Europe undeniably has some of the most beautiful little villages in the world. These secluded, quaint, fairytale-like places are steeped with the old world charm travelers long to experience. Their unspoiled natural beauty, hallmark bridges, narrow cobblestone roads, and medieval buildings have been lovingly preserved for our exploration. Their fascinating history, rich and colorful folklore, and deep cultural roots are appealing and no doubt what inspire many fables, stories and legends. Step back in time with me as we explore some of these quaint villages.
Bled’s alpine beauty lures many visitors, honeymooners to backpackers, from all over the world. It’s a picture perfect charming resort town that’s nestled in the foothills of the Julian Alps, set along the emerald green glacial Lake Bled in Slovenia. The 11th-century Bled Castle resides on a rocky cliff which offers stunning panoramic views. A small island in the middle of the lake is home to Assumption of Mary Pilgrimage Church and the bell tower. Many ring the bell for good luck.
Giornico is a well preserved hidden jewel in the district of Leventina in the canton of Ticino in Switzerland. Giornico boasts an outstanding historical heritage that dates back to the 9th century. Among its attractions are its vineyards, chestnut forest and a small island in the Ticino river, which can be reached by two small Romanesque bridges. Other attractions are the medieval Torre di Attone, a six-floor residential tower, seven churches including the beautiful 12th century Romanesque Church of St. Nicholas.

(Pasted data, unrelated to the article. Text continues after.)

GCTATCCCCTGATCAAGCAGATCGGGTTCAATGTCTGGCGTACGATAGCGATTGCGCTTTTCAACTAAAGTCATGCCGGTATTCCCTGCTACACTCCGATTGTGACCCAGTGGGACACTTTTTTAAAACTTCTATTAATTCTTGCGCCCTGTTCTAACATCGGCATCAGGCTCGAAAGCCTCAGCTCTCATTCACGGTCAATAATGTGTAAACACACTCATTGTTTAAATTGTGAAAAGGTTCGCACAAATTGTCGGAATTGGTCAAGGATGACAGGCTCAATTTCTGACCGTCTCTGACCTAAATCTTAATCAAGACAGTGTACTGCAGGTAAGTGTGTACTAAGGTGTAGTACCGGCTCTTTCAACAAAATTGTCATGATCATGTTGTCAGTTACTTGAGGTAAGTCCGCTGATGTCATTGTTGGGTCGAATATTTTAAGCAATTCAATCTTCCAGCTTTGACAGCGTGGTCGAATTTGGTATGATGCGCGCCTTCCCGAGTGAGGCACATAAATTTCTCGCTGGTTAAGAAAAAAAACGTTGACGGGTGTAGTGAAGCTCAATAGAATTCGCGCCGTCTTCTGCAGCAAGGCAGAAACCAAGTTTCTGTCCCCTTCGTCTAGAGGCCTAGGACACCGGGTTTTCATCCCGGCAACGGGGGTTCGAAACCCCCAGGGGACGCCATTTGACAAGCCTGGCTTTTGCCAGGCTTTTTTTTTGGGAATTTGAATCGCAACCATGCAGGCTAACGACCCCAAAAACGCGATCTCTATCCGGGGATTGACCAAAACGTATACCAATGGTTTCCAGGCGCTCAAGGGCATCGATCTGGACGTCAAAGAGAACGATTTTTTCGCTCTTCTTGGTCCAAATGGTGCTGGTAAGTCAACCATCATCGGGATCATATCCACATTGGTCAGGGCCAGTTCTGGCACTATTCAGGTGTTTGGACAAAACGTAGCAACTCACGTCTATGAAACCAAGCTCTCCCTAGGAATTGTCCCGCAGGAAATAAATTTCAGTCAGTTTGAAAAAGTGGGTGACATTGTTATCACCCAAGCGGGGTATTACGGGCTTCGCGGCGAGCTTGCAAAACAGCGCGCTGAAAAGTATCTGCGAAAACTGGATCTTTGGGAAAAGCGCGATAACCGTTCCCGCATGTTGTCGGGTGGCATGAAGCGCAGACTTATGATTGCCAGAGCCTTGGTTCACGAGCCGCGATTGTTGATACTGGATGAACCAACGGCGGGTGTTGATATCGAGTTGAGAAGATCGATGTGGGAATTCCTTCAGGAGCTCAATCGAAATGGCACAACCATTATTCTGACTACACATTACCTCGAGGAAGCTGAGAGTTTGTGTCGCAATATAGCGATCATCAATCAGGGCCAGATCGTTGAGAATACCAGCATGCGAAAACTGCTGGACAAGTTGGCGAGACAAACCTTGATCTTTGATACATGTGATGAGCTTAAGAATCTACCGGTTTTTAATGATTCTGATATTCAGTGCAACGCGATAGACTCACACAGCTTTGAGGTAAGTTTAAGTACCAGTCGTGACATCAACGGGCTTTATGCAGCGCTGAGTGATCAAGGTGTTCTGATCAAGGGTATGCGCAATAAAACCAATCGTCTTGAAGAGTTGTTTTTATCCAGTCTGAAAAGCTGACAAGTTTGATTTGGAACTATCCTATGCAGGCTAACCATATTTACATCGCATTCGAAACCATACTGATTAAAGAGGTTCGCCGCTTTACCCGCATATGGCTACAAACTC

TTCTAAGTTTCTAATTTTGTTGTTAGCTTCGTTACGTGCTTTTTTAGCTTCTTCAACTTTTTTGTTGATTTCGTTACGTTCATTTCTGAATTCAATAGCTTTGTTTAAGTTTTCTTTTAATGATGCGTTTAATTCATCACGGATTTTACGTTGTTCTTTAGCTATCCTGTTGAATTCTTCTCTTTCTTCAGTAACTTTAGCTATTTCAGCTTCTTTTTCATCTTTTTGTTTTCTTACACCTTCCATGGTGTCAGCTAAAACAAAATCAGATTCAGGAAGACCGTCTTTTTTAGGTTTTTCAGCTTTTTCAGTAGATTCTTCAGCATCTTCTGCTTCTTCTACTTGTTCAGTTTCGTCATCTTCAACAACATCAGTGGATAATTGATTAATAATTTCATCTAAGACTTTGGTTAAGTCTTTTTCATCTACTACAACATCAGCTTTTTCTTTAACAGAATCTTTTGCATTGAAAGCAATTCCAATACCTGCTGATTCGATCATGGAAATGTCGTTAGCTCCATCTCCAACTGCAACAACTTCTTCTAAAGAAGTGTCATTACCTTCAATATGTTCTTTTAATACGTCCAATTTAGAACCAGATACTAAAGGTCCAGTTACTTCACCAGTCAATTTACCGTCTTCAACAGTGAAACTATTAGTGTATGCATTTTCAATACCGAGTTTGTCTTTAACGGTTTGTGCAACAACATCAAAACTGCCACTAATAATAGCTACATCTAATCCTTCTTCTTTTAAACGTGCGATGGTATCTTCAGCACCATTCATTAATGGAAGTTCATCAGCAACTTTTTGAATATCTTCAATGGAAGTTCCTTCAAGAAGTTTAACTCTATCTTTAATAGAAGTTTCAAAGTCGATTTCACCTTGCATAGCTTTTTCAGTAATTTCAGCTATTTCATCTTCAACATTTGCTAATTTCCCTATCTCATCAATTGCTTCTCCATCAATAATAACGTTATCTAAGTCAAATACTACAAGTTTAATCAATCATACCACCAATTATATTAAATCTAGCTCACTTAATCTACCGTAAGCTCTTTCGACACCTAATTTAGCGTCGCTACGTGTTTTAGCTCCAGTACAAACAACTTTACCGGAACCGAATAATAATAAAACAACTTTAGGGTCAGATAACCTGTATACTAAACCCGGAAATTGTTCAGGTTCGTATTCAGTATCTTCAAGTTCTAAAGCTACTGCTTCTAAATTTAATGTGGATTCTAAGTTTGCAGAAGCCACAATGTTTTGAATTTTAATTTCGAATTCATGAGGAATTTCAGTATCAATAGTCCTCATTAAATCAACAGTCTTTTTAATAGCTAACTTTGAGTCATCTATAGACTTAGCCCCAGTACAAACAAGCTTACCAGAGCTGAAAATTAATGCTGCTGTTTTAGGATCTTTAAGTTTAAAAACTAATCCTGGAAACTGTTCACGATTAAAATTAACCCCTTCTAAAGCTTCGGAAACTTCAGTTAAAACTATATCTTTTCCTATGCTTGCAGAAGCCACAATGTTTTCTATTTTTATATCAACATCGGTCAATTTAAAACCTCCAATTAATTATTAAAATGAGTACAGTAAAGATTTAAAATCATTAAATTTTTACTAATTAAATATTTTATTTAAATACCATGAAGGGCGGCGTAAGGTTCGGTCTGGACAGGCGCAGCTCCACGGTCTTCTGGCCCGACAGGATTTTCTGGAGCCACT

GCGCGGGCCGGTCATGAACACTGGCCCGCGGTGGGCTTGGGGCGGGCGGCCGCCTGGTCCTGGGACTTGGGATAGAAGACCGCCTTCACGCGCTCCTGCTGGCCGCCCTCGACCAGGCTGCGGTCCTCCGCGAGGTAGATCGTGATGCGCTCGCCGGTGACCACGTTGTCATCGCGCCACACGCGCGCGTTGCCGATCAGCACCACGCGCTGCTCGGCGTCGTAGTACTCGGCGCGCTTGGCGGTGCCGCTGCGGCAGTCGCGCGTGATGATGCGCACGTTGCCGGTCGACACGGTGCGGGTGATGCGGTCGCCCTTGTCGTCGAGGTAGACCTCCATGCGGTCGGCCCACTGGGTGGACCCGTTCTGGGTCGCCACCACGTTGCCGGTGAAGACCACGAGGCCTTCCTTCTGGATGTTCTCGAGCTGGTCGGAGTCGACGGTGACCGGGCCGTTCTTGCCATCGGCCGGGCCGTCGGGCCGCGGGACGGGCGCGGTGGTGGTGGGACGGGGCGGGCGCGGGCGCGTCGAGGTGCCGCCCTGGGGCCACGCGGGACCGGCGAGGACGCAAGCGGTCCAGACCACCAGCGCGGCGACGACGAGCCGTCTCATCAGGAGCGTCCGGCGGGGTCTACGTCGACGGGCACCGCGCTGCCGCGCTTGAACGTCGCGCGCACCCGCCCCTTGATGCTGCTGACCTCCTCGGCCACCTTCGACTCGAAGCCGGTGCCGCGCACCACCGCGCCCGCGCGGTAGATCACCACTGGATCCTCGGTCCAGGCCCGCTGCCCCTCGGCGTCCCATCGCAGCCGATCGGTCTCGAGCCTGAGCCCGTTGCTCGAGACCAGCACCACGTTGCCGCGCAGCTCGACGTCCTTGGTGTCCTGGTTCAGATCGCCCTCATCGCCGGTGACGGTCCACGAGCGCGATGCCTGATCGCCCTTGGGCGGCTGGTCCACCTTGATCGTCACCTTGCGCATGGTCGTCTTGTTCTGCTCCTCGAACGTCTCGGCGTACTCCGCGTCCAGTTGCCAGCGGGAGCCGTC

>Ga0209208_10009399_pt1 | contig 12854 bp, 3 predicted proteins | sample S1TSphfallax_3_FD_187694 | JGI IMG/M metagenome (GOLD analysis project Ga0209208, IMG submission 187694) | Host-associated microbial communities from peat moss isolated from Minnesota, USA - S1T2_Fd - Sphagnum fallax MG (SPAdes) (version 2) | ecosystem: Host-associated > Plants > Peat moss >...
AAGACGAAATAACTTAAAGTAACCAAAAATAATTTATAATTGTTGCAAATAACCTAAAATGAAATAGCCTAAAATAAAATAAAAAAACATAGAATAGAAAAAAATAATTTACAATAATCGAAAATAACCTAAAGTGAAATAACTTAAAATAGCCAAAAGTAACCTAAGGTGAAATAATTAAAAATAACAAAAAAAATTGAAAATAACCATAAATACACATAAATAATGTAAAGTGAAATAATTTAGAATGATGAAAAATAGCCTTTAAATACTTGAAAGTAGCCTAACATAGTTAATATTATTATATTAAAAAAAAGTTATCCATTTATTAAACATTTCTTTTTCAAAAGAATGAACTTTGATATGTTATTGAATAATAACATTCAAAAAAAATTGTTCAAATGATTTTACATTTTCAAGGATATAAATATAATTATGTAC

Kotor is one of the most beautiful fortified towns partially hidden on Montenegro’s Adriatic coast. Its comfortably snuggled between an ancient bay and the limestone cliffs of Mt. Lovćen. Characterized by winding streets and squares, its medieval old town has several Romanesque churches, including Kotor Cathedral.
Visit the Maritime Museum, hike to the top of the fortress, visit the cathedral Sveti Tripun, and check out Sveti Đorđe, one of 2 tiny islands off the ancient town of Perast, which features a centuries-old church.
Less than 10 km from the Etruscan seaside you’ll find the precious little village of Bolgheri. Set amid the vineyards of southern Tuscany, any people flock here just to taste the wine. You must experience the infamous Viale dei Cipressi, also known as Cypress Avenue, which is a straight, 5km-long tree-lined avenue that stretches between Bolgheri and San Guido. You can visit the Bolgheri Castle with its storybook appearance, and take a tour in one of its many vineyards like the Chiappini Winery and sample the wine.
Enchanting rural Bibury is situated in the Gloucestershire Cotswolds on the River Coln. It’s a typical charming Cotswold village just a short drive from “The Capital of the Cotswolds”, Cirencester. Bibury was once described by William Morris (1834-96) as “the most beautiful village in England”.
Attractions and things to see in Bibury include Arlington Row, a row weavers cottages built of local stone next to the River Coln, the Bibury Trout Farm and the Saxon Church, the Church of St Mary.
The picturesque Arlington Row cottages were built in 1380 as a monastic wool store. They were then converted into a row of cottages for weavers in the 17th century. The cloth produced there was sent to Arlington Mill on the other side of Rack Isle. The cloth was then hung on wooden timber frames on Rack Isle after being degreased at Arlington Mill.